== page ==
by Alex Hutchins
Who would you think would be the top 3 political dissidents?
My personal guess would be:
According to an online source that collected data based upon web pages, news, pictures, and people’s vote, the top 3 are: Martin Luther, Martin Luther King Jr., Nelson Mandela. In fact, the top 10 (starting with #4) are: (4) Jesus Christ, (5) Benazir Bhutto, (6) Aung San Suu Kyi,
(7) Desmund Tutu, (8) Adolf Hitler, (9) Mahatma Gandhi, (10) Anwar Ibrahim.
Martin Luther (November 10, 1483 - February 18, 1546) was a Christian theologian and Augustinian monk whose teachings inspired the Protestant Reformation and deeply influenced the doctrines of Protestant and other Christian traditions. Martin Luther was born to Hans and Margaretha Luder on 10 November 1483 in Eisleben, Germany and was baptised the next day on the feast of St. Martin of Tours, after whom he was named. Luther’s call to the Church to return to the teachings of the Bible resulted in the formation of new traditions within Christianity and the Counter-Reformation in the Roman Catholic Church, culminating at the Council of Trent.
Martin Luther King, Jr. (born Jan. 15, 1929, Atlanta, Ga., U.S.—died April 4, 1968, Memphis, Tenn.) Baptist minister and social activist who led the civil rights movement in the United States from the mid-1950s until his death by assassination in 1968. His leadership was fundamental to that movement's success in ending the legal segregation of African Americans in the South and other parts of the United States. King rose to national prominence as head of the Southern Christian Leadership Conference, which promoted nonviolent tactics, such as the massive March on Washington (1963), to achieve civil rights. He was awarded the Nobel Peace Prize in 1964. He is best known for being a Baptist minister and social activist who led the civil rights movement in the United States from the mid-1950s until his death by assassination in 1968.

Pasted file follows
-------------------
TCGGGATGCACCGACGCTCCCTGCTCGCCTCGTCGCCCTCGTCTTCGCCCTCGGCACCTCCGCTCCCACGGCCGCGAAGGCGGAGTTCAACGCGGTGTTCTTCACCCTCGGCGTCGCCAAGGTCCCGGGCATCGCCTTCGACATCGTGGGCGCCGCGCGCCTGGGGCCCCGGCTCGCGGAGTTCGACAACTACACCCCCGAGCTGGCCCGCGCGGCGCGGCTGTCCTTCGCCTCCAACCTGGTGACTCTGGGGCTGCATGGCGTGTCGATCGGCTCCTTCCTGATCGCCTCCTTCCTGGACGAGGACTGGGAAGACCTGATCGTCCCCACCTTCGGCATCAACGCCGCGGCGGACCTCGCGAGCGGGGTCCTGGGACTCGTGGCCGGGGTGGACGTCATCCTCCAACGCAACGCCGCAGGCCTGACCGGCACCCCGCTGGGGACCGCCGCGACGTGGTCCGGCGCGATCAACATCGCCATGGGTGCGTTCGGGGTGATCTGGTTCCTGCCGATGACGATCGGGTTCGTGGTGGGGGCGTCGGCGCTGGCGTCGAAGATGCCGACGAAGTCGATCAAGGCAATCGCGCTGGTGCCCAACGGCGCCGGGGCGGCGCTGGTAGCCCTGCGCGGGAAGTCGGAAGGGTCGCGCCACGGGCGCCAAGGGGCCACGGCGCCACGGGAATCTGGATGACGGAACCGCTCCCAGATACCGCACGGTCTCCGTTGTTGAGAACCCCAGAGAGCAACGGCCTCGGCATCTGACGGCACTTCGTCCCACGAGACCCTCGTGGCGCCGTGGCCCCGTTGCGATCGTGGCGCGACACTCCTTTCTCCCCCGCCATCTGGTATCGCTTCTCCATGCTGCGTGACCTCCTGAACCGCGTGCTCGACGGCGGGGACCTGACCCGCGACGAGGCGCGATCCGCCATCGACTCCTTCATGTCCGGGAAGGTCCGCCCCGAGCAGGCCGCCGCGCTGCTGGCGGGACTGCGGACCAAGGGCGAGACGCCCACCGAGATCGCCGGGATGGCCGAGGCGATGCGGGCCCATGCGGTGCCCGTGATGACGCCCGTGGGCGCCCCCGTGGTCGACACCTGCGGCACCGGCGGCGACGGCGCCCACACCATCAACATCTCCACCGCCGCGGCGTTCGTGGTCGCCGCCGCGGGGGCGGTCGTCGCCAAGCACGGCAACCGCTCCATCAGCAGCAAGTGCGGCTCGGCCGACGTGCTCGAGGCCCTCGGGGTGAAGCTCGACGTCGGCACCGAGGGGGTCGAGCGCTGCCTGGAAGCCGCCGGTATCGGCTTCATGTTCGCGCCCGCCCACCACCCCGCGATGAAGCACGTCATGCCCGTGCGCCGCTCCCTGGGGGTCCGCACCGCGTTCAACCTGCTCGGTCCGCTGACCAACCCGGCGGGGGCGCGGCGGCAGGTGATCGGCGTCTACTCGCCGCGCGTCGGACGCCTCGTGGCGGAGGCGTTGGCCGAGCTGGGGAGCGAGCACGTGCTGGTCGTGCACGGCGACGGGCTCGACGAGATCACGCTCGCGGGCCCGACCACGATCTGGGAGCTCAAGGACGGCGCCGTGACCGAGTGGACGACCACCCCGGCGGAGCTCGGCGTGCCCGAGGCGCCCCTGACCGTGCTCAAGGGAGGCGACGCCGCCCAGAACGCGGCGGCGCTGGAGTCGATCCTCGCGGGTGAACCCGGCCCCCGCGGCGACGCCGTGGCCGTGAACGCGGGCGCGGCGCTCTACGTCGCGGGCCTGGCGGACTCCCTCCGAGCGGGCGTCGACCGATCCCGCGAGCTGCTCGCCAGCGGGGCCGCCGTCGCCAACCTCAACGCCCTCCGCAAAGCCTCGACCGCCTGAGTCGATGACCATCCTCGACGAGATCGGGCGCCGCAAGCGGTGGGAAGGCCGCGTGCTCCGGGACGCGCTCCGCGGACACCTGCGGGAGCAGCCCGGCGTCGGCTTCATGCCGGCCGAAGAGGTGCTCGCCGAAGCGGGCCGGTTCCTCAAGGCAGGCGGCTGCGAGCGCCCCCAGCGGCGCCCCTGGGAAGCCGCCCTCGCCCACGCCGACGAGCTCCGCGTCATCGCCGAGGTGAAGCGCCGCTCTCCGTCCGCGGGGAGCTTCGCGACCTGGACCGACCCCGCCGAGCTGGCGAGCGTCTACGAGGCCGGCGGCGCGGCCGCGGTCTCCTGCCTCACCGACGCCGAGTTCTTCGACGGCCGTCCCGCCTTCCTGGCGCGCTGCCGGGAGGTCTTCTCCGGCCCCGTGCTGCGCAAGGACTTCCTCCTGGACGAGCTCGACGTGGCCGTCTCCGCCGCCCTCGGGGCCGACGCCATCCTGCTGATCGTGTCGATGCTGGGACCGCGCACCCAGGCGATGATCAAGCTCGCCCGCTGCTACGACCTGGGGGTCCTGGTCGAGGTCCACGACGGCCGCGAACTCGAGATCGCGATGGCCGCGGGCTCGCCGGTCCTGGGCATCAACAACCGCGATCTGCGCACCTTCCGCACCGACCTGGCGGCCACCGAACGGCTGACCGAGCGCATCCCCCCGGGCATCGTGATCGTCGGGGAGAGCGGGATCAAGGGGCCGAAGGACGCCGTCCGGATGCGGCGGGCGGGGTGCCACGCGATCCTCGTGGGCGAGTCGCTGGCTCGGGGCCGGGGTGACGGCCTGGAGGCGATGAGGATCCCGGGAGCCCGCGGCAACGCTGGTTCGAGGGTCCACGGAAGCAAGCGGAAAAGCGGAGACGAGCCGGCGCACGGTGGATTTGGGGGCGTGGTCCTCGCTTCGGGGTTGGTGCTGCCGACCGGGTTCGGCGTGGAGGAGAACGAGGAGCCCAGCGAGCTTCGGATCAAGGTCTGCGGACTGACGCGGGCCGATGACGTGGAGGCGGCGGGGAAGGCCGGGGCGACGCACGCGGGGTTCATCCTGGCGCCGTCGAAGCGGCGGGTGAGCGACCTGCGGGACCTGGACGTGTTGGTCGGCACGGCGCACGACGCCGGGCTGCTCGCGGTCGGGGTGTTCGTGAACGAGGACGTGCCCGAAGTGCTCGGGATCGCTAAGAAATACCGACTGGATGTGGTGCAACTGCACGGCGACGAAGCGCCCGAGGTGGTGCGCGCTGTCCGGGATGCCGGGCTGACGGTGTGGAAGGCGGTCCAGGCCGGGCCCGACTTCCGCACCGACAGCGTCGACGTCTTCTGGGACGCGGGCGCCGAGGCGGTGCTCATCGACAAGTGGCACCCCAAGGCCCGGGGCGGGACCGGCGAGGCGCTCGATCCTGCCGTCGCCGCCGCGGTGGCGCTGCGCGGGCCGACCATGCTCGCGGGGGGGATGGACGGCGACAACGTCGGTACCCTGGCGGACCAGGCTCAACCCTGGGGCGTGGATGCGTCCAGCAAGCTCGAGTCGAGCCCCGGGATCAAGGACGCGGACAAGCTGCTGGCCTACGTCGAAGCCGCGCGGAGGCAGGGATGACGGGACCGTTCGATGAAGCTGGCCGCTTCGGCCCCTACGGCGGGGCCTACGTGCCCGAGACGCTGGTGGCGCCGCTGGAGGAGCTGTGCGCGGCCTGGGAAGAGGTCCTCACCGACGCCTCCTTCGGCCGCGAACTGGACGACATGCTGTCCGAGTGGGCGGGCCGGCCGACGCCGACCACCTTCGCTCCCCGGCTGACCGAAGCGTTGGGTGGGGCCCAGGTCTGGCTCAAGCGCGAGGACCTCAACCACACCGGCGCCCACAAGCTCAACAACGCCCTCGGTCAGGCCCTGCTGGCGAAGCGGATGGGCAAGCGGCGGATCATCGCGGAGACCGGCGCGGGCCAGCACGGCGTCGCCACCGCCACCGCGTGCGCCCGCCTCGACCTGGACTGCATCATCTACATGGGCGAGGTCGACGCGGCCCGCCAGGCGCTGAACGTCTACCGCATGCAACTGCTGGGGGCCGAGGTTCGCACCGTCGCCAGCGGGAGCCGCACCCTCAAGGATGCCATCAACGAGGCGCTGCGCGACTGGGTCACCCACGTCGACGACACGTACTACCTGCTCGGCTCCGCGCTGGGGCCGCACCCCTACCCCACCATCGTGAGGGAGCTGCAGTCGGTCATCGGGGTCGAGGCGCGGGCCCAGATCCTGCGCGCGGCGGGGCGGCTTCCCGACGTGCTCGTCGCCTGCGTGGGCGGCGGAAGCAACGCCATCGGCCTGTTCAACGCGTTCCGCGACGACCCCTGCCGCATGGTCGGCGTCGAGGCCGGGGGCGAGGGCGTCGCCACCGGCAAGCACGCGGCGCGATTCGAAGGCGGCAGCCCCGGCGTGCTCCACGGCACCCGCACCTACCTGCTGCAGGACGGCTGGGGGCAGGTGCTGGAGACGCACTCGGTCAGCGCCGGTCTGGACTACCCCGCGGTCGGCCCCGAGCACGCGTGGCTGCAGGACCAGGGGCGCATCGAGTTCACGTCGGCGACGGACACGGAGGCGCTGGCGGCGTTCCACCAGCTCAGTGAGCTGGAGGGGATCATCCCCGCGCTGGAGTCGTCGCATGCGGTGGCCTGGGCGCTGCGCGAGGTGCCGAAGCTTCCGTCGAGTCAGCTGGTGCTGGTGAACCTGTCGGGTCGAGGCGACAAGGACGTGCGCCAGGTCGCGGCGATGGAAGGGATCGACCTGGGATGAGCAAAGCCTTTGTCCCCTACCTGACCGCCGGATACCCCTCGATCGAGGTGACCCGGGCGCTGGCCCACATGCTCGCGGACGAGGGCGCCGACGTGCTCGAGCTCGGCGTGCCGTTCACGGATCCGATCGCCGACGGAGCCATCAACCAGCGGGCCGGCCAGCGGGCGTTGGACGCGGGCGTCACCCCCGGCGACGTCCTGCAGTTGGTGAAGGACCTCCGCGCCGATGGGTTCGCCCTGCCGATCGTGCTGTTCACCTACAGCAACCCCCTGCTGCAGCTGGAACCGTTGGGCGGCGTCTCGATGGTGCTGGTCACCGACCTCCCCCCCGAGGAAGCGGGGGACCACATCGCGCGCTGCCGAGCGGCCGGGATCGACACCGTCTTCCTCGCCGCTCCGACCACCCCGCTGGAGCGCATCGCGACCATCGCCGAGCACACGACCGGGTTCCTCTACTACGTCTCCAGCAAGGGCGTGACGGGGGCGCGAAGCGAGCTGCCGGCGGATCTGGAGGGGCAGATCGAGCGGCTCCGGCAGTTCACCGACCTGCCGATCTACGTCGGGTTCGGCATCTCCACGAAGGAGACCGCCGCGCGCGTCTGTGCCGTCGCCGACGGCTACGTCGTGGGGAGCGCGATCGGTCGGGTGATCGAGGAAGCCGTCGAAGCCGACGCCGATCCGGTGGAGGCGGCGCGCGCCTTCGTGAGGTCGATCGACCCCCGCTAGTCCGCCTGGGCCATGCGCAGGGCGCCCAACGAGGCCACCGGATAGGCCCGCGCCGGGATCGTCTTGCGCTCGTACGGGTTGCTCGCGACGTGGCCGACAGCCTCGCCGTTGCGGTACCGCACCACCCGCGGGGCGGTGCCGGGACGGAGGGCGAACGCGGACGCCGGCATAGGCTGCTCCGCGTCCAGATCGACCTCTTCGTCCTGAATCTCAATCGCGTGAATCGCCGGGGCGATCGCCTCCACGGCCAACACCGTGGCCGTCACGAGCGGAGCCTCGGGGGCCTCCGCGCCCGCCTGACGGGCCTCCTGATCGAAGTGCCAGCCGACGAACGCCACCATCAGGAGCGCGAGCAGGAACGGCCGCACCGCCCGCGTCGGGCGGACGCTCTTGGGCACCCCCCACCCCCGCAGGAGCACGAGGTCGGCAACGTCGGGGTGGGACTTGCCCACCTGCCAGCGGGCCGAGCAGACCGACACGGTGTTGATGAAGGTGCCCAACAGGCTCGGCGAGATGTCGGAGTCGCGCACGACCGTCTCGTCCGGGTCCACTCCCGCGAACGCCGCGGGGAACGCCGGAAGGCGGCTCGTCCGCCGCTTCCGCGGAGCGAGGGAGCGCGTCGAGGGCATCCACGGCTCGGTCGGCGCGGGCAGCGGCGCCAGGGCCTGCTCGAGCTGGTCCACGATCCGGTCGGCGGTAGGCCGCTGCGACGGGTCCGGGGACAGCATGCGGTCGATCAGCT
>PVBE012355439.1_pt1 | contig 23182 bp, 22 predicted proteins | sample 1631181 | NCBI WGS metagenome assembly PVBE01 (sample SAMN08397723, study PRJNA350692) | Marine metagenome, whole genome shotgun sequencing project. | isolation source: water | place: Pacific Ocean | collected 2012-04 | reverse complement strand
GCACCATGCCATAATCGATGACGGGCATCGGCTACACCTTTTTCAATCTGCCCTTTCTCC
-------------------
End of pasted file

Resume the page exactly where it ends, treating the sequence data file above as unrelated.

Nelson Rolihlahla Mandela was born in Transkei, South Africa on July 18, 1918. His father was Chief Henry Mandela of the Tembu Tribe. Mandela himself was educated at University College of Fort Hare and the University of Witwatersrand and qualified in law in 1942. He joined the African National Congress in 1944 and was engaged in resistance against the ruling National Party's apartheid policies after 1948. He went on trial for treason in 1956-1961 and was acquitted in 1961. In 1991, at the first national conference of the ANC held inside South Africa after the organization had been banned in 1960, Mandela was elected President of the ANC while his lifelong friend and colleague, Oliver Tambo, became the organization's National Chairperson.
Why do we admire these dissidents?
Václav Havel (5 October 1936 - 18 December 2011) was a Czech writer, dissident, and dramatist famous for his work in the Theatre of the Absurd, who became a politician and served as the last President of Czechoslovakia, and the first President of the Czech Republic. In a speech (1989, accepting the Nobel Peace Prize, he stated: “I really do inhabit a system in which words are capable of shaking the entire structure of government, where words can prove mightier than ten military divisions.”
He goes on to share his own personal experiences with the audience, “You do not become a "dissident" just because you decide one day to take up this most unusual career. You are thrown into it by your personal sense of responsibility, combined with a complex set of external circumstances. You are cast out of the existing structures and placed in a position of conflict with them. It begins as an attempt to do your work well, and ends with being branded an enemy of society.”
We admire these people simply because they have the courage and strength, the emotional fortitude to stand up for that in which they believe regardless of the COSTS that their actions might have them pay while the rest of us enjoy and benefit from their sacrifices. Typically, dissidents do not think of themselves, they think of others which is something mighty powerful to admire.